The I-Team has confirmed that FBI agents have launched a formal investigation into alleged death threats, intimidation and possible weapons violations that culminated with a dangerous showdown on April 12, and the first people to be interviewed by FBI agents are Metro Police, starting with Clark County Sheriff Doug Gillispie.
Federal employees suspended their roundup of Cliven Bundy's cattle, following a confrontation outside the BLM compound near Bunkerville. At the urging of Metro Police, Bundy's cattle were released, but BLM's new director announced the matter wasn't over and would be resolved, one way or another.
Last week, the I-Team talked with Metro officers who intervened to protect the lives of federal employees from the 400 or so Bundy supporters and armed militia members. Officers told the I-Team they feared for their lives that day because of the assembled firepower, and because many in the crowd had pointed weapons at officers, taunted them, told them they should be ready to die.
Assistant Sheriff Joe Lombardo, who was left in charge of the Metro contingent by Sheriff Doug Gillespie, told the I-Team that such alleged behavior would be the subject of a criminal investigation.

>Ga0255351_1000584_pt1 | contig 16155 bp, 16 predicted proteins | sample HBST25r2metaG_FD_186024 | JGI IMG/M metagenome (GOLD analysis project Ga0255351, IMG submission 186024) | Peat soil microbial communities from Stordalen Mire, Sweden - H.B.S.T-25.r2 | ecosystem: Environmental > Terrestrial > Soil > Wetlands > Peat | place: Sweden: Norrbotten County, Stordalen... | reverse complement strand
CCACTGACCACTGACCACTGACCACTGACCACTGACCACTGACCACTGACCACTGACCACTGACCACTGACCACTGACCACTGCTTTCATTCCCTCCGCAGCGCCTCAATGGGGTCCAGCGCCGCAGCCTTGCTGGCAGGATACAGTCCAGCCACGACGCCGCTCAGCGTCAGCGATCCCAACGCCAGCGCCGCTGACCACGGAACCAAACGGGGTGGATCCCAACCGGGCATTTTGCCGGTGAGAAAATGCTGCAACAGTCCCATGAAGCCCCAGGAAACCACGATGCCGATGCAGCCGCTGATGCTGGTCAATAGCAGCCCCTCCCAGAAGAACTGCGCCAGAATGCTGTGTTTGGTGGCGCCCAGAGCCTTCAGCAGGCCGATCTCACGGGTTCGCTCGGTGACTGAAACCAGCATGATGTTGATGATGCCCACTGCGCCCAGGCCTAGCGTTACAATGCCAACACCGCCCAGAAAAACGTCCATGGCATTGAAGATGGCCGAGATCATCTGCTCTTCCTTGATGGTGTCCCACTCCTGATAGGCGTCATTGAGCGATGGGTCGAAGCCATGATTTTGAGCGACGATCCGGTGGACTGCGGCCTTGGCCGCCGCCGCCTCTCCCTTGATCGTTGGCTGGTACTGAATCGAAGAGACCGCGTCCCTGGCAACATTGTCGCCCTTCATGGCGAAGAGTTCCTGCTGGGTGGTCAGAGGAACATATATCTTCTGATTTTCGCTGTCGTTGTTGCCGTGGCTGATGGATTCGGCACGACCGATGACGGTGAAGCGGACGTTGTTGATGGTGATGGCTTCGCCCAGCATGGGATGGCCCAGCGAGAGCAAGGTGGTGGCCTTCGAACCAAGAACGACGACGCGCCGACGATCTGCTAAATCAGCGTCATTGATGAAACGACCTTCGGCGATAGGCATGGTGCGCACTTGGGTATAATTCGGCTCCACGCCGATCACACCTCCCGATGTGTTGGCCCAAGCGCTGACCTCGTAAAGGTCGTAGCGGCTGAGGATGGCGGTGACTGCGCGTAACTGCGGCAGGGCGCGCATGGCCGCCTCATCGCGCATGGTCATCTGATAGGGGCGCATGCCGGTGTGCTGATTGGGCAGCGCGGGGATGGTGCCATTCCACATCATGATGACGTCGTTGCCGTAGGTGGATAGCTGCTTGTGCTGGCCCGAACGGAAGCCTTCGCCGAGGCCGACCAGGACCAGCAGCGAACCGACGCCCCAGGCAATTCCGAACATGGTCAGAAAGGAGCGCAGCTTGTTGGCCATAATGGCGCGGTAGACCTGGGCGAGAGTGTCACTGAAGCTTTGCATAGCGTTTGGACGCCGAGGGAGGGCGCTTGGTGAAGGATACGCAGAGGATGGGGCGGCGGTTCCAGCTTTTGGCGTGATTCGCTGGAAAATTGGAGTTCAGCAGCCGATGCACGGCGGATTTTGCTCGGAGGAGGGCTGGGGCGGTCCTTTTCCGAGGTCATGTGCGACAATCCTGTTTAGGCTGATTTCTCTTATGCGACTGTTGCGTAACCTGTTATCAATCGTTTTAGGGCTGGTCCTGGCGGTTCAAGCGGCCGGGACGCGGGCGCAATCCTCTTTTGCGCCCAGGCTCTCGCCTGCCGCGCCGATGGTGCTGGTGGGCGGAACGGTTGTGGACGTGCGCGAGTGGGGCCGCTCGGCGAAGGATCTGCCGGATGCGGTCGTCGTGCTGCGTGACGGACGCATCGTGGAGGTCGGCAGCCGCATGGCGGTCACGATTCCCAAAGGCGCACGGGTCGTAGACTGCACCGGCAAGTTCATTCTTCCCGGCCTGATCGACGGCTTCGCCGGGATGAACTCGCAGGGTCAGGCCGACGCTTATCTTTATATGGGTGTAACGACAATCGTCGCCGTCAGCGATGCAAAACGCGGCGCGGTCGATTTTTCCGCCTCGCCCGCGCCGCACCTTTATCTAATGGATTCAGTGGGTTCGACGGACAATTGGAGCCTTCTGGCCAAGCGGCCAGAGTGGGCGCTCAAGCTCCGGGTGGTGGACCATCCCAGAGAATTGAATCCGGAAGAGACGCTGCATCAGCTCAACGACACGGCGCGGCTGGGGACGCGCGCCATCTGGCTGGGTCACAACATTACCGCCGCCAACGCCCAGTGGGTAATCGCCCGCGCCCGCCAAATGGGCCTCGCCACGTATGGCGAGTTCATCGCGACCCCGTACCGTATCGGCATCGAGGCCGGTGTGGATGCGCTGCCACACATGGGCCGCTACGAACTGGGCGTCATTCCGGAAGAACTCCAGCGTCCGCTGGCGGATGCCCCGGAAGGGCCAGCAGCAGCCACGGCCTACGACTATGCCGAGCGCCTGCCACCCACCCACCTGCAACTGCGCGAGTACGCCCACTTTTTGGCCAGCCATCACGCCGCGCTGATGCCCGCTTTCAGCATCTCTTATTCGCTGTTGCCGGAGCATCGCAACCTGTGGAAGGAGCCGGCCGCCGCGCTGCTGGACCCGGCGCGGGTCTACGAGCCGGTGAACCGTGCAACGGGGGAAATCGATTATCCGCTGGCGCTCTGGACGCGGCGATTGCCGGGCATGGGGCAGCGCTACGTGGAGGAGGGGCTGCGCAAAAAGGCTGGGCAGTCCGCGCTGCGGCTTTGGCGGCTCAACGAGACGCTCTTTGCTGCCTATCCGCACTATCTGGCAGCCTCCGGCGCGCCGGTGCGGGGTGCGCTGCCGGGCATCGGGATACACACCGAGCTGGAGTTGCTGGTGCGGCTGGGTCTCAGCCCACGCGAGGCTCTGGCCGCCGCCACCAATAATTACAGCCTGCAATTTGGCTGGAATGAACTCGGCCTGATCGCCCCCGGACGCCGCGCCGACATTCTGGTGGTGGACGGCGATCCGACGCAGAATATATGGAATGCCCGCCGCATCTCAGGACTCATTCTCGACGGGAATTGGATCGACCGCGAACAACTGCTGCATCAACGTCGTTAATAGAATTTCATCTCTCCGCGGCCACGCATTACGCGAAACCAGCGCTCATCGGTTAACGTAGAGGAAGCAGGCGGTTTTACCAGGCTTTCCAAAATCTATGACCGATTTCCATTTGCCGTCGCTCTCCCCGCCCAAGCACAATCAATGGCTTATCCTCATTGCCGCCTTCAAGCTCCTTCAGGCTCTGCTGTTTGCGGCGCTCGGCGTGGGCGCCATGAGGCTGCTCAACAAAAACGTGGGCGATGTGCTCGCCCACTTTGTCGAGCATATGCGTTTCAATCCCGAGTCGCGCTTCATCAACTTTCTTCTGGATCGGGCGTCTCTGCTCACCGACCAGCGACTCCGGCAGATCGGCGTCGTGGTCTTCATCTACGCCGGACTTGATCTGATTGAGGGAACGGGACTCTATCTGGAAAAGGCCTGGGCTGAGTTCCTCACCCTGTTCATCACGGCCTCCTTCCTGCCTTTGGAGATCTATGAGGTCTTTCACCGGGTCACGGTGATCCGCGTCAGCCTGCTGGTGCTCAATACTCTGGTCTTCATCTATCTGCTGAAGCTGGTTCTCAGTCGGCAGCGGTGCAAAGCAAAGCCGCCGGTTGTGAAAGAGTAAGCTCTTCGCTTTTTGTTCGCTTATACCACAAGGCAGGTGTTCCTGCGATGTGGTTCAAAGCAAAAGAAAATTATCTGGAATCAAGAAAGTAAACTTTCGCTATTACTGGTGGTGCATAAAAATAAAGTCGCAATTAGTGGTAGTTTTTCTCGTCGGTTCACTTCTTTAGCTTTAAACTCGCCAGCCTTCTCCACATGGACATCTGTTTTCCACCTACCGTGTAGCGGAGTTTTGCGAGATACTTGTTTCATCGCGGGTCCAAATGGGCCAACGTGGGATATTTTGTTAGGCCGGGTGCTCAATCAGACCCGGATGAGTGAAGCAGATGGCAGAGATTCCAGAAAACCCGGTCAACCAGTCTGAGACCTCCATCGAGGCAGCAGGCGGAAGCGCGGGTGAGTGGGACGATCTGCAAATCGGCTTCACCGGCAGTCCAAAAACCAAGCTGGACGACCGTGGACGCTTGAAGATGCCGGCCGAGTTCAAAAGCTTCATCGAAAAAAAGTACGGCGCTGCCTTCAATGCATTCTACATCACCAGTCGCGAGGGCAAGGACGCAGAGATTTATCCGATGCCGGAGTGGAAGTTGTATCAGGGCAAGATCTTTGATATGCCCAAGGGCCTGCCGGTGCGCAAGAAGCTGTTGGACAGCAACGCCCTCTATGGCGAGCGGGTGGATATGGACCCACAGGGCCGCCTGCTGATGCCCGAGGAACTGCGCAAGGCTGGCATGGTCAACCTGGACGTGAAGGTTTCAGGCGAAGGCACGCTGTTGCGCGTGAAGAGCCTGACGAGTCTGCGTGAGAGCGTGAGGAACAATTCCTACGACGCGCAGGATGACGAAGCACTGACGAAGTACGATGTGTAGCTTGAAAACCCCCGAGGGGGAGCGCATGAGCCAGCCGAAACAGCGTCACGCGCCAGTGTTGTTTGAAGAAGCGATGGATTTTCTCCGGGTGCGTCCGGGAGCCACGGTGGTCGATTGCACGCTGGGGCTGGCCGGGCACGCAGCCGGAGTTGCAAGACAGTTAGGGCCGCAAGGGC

"The federal authorities are conducting an investigation and I am pretty confident it is going to go into the future," Lombardo said.
He added there would be consequences for someone caught on videotape pointing a gun at a Metro office or federal ranger.
"Yes, there is definitely going to be consequences, definitely. That is unacceptable behavior. If we let it go, it would continue into the future," Lombardo said.
The I-Team has learned that Lombardo was interviewed by FBI agents earlier this week. The first person to be questioned by the FBI team was Lombardo's boss, Sheriff Gillespie.
OK, so the investigation is coming at least. That's good, I just hope nobody gets hurt in the process. These guys really, really do want to kill some feds and frankly I'm surprised nobody's been hurt yet. We'll see.